A Brief and Incomplete History of Cybersecurity

Caleb Townsend
Staff Writer   United States Cybersecurity Magazine

Many people assume that cybersecurity is a new vector, relatively starting within the last decade. However, cybersecurity history dates back to the seventies, before most people even had a computer. We have covered hacking incidents that took place before computers, but for the purposes of this article, our timeline starts in 1971, with an experiment.

The First Computer Worm

In 1971, Bob Thomas made history by creating a program that is widely accepted as the first ever computer worm. The worm bounced between computers, which was groundbreaking at the time. The worm was not at all malicious. However, it would display a message on  any infecting screen stating, “I’m the creeper: catch me if you can.”

The First Denial-of-Service (DoS) Attack 

In 1988, Robert Morris created a computer worm, which slowed the early internet down significantly. Thus, we have the first DoS attack in history. Surprisingly, Morris did not write the worm to cause damage. In contrast, Morris created it to highlight security flaws such as Unix sendmail and weak passwords. However, the code made the worm replicate excessively, causing damages estimated around $100,000 to $10,000,000. It also resulted in a partition of the internet lasting for several days.


1989 also marked a grim day in history, with Jospeh Popp creating the first ransomware attack. Joseph Popp created a Malware called the AIDS Trojan, which was distributed through his postal mailing lists using a floppy disk. Popp hoped to extort people out of money this program, similar to modern ransomware attacks. AIDS Trojan suffered from poor design and was easily removable. This was due to the virus only scrambling the names of the files, instead of the file’s contents. Most computers were still usable and people quickly made programs like AIDS_OUT to unlock the files.

The Computer Misuse Act

One of the first pieces of legislation in history that dealt with cybersecurity was The Computer Misuse Act. This act passed in 1990 in the United Kingdom. It effectively made any unauthorized attempts to access computer systems illegal. This piece of legislation has been active for years, with additional amendments modernizing the act.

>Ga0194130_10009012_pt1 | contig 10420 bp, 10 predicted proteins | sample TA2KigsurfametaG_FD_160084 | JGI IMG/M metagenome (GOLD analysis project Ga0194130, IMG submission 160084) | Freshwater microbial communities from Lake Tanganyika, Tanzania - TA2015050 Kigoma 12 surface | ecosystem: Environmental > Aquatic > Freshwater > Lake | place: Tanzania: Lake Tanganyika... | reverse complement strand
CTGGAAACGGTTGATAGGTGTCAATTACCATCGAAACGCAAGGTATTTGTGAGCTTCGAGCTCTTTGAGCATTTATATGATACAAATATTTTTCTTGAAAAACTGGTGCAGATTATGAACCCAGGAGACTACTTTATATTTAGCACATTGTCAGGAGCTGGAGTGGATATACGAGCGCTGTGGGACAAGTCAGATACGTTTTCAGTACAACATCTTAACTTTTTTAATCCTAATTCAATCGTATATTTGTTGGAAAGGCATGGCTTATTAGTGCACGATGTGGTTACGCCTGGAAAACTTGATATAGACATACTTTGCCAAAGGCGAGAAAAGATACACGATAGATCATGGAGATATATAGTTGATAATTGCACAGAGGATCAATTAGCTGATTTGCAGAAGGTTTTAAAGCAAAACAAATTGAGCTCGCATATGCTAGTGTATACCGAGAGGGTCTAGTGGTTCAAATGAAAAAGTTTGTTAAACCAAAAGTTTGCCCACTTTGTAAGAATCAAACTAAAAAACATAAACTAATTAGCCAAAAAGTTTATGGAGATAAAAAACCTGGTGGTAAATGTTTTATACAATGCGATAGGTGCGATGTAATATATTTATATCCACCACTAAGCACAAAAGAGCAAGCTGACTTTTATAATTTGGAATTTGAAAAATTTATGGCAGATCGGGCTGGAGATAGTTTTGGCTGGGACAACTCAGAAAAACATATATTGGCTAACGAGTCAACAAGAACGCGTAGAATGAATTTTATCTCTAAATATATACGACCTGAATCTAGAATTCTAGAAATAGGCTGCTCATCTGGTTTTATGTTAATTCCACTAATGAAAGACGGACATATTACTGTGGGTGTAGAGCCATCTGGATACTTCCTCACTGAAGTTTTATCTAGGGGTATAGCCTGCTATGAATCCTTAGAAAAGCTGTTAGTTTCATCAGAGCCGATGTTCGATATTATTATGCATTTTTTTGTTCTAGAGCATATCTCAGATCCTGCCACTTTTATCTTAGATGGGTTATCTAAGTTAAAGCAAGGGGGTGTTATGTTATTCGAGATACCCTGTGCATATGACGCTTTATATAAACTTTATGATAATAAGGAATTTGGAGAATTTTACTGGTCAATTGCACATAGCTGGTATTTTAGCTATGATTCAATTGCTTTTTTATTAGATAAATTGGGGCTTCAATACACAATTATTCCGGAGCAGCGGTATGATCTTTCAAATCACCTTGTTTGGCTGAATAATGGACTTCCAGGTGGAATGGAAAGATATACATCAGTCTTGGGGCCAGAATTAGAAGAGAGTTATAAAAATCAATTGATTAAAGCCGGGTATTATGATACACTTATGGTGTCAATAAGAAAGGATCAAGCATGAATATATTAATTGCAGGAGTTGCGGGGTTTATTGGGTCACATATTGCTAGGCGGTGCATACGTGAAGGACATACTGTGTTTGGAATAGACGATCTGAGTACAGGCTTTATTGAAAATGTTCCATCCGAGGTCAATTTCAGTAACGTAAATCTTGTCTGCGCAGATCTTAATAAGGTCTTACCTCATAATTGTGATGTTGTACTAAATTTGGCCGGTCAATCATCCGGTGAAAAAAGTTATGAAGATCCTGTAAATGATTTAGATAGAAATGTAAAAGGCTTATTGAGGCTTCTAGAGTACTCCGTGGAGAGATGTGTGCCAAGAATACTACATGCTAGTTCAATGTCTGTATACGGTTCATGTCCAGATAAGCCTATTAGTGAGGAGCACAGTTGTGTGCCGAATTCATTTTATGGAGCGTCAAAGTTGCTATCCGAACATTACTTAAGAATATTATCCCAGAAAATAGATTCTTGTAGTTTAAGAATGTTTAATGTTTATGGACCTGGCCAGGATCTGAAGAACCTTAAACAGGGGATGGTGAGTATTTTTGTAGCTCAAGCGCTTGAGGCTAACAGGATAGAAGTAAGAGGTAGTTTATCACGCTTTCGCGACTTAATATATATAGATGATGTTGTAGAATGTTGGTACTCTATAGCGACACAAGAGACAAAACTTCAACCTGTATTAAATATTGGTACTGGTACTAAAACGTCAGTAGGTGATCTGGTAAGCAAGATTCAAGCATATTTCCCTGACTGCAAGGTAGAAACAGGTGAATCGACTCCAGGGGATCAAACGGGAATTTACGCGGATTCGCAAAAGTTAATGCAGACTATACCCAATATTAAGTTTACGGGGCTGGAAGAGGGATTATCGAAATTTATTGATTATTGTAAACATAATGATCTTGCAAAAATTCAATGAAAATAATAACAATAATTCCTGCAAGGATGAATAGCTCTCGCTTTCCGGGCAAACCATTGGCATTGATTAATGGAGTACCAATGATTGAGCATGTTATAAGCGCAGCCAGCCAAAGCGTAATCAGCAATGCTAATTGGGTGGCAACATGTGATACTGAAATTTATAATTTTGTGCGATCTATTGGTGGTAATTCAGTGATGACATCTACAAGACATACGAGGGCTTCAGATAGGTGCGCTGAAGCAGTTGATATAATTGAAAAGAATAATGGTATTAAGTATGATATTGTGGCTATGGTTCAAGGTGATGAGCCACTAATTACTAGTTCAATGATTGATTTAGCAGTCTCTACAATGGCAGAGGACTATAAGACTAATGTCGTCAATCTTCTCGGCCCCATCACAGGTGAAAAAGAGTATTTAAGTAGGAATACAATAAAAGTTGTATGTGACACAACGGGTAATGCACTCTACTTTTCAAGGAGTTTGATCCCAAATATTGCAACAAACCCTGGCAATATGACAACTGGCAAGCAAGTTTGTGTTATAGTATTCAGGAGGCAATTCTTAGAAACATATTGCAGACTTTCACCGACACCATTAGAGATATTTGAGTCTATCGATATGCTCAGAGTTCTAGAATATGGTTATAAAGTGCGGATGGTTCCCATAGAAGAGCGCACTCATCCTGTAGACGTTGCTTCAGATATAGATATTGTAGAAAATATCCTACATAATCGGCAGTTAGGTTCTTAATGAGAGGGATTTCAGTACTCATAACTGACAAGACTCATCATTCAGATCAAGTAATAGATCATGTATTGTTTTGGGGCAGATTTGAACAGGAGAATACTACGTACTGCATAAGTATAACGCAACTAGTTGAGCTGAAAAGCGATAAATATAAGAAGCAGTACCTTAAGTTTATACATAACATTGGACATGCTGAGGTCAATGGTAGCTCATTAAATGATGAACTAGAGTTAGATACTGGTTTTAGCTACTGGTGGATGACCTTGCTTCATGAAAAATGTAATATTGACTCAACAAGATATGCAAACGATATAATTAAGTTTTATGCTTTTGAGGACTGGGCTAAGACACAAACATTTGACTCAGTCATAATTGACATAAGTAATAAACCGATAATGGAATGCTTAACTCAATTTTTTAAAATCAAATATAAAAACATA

Security Goes Mainstream

In 1999, Microsoft Windows 98 came out and ushered in a whole new level of accessibility for the layman. The spike in computer usage paved the way for software security systems to be common. Windows released many patches and commercial products. Additionally, many security vendors released anti-hacking software for home computer usage.


A new millennia ushers in new problems. The ILOVEYOU worm infected millions of computer worldwide within a mere few hours of its release. The worm is one of the most damaging worms in history.

Homeland Security

In 2002. George W. Bush filed a bill to create the Department of Homeland Security. This department took on responsibilities for IT infrastructure and eventually created a division specifically for cybersecurity.

Hacktivism History

In 2003, the hacktivist group Anonymous was started. Anonymous is an international hacktivist group known for a variety of cyber attacks against several governments, organizations, etc. They are by far the most iconic group of hackers in the world. The group is known for their Guy Fawkes masks that harken back to V for Vendetta.

Wikileaks and Beyond

By far one of the most notorious leaks in history was the result of Wikileaks in 2016. Wikileaks published the documents from the 2016 national committee email leak. This email leak involved Russian intelligence agency hackers and greatly affected how Americans viewed the 2016 election.

Moving forward, cybersecurity remains a chaotic force. 2018 was a year that saw some of the largest and most culturally notable cyber attacks in recent memory. We learned a lot. Facebook taught us that social media is selling our data. Marriott Hotel taught us that security breaches can lay dormant for years before anyone notices them. Dunkin’ Donuts taught us that no one is safe. However, as 2019 soldiers on, so must we. This new year will see the death of the password with Multi-Factor Authentication and a rise in Artificial Intelligence. Additionally, we will see an active focus in the boardroom on cybersecurity risks and solutions.

We all share a responsibility to hold ourselves and other companies accountable in regards to our data and our privacy.

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